ENDINGS, BEGINNINGS, AND THE LONG MIDDLE
A week ago HBO aired the final episode of The Wire, one of the best TV shows ever produced. While I'm sorry to see it go, I am glad that we got 60 episodes of the series. That's a lot more than many series get, many lesser series even. The finale was 90 minutes long and wrapped things up as much as you could wrap them up. Redemption for some, release for others. We checked in with all of the main players from the start of the series and many since then. It's hard to sum up the show. I do look forward to the day when I can sit down and watch the whole of the series...most likely it will be when I make my wife watch the show. Well done, David Simon and company. Well done.
Today I finished a new novel by a writer who worked on The Wire over the last few seasons, Richard Price. He's someone I've always meant to get around to reading and took advantage of the release of Lush Life to do so. It centers around a robbery-turned-murder and what that does to all the people involved - perpetrators, victims, cops, families, and more. It has a sprawling cast and it told from many viewpoints. It's full of humanity and it feels real. I liked it a lot.
Last Sunday I finished another novel, The Somnambulist by Jonathan Barnes. Set in the Victorian era, it features a man who lives his life backwards, secret societies, the reanimated corpse of Coleridge, and much more. It's also a lot of fun.
I recently reread Green Lantern: Rebirth (though this time in collected form), a mini-series from 2005 that featured the return of Hal Jordan to the role of Green Lantern. Why now? Well, the current storyline in the ongoing series has been getting high praise and the collected editions of the series are now starting to come out in paperback, so I thought it was time to reacquaint myself. Geoff Johns did a great job creating a reason for what happened to Hal over the years - his fall from grace and murderous nature than was at odds with his previous character - and brought him back in a story full of great moments. Of course, Ethan Van Sciver's art doesn't hurt either. I'm looking forward to getting caught up on the series.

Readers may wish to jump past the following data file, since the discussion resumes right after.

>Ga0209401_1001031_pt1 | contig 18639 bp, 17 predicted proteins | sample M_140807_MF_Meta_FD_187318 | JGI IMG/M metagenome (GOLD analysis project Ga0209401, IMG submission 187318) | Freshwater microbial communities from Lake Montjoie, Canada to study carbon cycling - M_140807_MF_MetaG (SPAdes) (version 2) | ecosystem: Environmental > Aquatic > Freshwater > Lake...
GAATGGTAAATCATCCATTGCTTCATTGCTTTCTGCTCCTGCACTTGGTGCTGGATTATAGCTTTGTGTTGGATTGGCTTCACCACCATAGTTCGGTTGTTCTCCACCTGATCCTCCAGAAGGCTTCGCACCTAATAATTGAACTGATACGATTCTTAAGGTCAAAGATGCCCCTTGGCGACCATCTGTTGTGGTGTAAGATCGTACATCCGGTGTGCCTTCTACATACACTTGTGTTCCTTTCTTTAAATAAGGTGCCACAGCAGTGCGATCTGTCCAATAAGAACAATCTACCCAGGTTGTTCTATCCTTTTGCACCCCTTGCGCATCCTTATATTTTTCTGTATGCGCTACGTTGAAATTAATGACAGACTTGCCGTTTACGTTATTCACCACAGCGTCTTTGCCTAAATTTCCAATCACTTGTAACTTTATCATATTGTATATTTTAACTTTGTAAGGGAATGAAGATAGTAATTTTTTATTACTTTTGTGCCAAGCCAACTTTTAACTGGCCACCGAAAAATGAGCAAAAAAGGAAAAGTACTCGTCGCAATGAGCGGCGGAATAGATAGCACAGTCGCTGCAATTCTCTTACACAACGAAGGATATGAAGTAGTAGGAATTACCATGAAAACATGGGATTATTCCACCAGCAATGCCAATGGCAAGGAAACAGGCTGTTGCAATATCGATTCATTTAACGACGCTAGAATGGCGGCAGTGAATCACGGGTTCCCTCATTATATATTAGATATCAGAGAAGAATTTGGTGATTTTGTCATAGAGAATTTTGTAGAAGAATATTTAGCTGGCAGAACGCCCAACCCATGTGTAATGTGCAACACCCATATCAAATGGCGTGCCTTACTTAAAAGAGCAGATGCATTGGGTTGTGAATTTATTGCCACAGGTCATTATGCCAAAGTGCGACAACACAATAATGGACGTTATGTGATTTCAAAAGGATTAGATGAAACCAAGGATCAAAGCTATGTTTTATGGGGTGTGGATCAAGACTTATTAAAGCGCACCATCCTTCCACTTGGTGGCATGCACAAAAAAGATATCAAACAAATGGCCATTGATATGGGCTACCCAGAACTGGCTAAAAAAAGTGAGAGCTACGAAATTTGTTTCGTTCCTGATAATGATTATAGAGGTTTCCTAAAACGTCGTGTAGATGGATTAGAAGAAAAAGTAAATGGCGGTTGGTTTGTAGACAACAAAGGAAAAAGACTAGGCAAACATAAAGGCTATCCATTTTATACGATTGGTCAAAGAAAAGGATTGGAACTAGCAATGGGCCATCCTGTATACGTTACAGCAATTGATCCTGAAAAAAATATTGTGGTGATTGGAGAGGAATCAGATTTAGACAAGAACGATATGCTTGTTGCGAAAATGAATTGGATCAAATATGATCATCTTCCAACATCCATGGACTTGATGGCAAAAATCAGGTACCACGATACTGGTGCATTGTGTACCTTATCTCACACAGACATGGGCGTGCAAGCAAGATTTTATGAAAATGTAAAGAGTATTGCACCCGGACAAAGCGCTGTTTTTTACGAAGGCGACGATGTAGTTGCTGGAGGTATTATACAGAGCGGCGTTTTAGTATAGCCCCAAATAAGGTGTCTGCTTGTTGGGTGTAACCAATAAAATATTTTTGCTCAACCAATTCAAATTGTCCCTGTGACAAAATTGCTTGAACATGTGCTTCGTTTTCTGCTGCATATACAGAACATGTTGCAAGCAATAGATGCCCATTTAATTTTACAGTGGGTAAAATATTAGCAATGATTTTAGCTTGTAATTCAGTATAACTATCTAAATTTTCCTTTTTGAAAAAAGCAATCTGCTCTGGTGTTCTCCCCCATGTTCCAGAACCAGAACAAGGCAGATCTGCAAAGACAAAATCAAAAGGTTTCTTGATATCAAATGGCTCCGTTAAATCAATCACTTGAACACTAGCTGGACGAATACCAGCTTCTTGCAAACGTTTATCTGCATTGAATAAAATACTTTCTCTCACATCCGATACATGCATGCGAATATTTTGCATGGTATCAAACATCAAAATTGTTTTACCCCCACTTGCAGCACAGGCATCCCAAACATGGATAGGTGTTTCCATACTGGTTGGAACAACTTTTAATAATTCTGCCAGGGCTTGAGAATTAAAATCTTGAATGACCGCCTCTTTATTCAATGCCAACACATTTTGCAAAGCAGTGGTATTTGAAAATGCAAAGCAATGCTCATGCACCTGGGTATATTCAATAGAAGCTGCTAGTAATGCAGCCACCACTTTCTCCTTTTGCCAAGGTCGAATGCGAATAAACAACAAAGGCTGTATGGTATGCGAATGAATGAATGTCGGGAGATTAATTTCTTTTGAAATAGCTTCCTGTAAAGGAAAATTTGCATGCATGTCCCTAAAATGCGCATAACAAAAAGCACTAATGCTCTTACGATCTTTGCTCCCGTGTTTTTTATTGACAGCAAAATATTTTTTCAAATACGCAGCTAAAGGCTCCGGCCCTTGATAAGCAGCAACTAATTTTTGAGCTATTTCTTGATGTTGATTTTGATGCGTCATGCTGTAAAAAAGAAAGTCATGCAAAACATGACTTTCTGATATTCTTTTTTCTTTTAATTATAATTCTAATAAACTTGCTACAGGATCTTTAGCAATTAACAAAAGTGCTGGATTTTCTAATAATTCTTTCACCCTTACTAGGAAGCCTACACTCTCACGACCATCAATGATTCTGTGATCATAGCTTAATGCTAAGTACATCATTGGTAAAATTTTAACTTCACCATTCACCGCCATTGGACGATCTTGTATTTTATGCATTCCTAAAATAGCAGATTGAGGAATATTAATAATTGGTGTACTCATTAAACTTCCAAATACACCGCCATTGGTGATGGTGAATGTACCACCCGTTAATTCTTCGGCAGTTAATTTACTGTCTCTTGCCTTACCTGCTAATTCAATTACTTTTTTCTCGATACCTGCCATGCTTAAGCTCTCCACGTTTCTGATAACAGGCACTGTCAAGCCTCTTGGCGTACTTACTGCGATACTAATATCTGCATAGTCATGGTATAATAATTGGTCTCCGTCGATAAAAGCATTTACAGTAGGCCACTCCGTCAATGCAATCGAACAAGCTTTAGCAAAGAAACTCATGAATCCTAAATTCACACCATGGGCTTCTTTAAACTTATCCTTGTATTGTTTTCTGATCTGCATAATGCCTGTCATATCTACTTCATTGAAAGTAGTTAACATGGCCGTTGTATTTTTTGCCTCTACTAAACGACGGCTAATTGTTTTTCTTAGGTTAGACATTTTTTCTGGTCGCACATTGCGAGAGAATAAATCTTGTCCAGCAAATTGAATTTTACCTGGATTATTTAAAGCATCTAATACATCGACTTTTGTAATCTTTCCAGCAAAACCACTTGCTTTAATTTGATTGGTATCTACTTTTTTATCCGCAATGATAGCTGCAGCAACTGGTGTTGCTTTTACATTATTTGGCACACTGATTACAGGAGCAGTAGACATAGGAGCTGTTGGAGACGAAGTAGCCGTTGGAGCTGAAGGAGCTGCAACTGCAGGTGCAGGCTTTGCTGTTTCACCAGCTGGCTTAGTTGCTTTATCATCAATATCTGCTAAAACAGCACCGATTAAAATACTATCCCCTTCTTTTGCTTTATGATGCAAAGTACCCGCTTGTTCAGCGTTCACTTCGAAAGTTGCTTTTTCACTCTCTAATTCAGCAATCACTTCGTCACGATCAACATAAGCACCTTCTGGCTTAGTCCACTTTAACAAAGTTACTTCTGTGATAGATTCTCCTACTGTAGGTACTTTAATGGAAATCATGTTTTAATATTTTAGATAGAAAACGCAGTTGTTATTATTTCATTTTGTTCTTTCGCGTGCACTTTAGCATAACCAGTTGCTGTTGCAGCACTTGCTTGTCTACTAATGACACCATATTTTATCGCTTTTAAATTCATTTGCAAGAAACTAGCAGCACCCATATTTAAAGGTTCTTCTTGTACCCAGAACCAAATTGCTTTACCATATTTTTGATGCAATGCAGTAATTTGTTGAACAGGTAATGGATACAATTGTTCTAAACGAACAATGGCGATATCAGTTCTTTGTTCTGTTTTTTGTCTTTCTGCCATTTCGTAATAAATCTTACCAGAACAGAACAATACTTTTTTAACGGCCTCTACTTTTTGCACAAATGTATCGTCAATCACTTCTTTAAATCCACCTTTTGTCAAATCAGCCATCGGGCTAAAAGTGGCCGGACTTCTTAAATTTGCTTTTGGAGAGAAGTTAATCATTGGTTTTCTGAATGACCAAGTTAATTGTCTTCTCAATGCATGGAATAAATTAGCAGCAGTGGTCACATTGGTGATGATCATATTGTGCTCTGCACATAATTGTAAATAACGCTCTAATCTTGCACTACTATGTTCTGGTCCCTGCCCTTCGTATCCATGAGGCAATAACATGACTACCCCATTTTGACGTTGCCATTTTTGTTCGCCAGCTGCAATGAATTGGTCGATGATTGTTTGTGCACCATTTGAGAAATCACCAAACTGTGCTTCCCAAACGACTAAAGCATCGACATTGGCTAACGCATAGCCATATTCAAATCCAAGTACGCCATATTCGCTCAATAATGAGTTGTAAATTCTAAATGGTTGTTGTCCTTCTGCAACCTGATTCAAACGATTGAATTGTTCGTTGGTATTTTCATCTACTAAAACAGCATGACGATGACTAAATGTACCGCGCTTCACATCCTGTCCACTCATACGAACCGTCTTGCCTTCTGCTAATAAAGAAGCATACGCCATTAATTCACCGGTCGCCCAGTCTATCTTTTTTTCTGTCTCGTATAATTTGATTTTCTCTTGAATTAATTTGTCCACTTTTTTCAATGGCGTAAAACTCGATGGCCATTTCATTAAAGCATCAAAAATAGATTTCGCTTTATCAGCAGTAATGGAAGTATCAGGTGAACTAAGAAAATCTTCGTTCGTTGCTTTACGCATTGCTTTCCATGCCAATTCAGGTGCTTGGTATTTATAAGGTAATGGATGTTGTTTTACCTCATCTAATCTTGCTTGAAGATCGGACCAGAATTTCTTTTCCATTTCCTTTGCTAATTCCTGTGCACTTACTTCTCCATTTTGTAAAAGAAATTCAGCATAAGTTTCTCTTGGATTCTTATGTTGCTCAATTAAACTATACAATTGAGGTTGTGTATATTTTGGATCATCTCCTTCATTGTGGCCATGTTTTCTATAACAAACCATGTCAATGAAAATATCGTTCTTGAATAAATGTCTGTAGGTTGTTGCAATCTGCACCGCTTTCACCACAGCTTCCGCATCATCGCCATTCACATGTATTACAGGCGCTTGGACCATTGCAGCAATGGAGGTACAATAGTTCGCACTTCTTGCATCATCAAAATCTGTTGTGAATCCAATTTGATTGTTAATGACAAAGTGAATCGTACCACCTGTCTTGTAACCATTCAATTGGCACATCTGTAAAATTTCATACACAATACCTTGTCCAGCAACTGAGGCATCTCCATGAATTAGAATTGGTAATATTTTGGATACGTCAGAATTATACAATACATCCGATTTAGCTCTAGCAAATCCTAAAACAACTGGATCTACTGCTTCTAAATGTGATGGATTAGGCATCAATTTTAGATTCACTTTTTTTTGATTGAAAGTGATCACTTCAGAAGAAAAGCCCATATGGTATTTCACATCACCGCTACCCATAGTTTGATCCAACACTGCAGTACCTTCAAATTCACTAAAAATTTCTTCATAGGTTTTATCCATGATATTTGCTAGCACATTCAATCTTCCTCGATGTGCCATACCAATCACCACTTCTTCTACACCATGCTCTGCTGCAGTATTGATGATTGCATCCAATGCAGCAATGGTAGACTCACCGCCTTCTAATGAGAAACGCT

Today I read Powers Vol. 10: Cosmic, another volume in the ongoing series by Brian Michael Bendis and Michael Avon Oeming. Its release was delayed for a long time and during delays like that, you can forget what a good comic it is (and by "you" I mean people who read the series only in trade, like me). The most interesting development is that Christian Walker is given powers once again by taking up the mantel of Millennium, a group of intergalactic cops run by aliens (akin to Green Lantern, which made me laugh). His partner, Deena Pilgrim, isn't doing as well. The next trade in the series has been out for a while and will have to move up the to-be-read list (and to-be-bought list).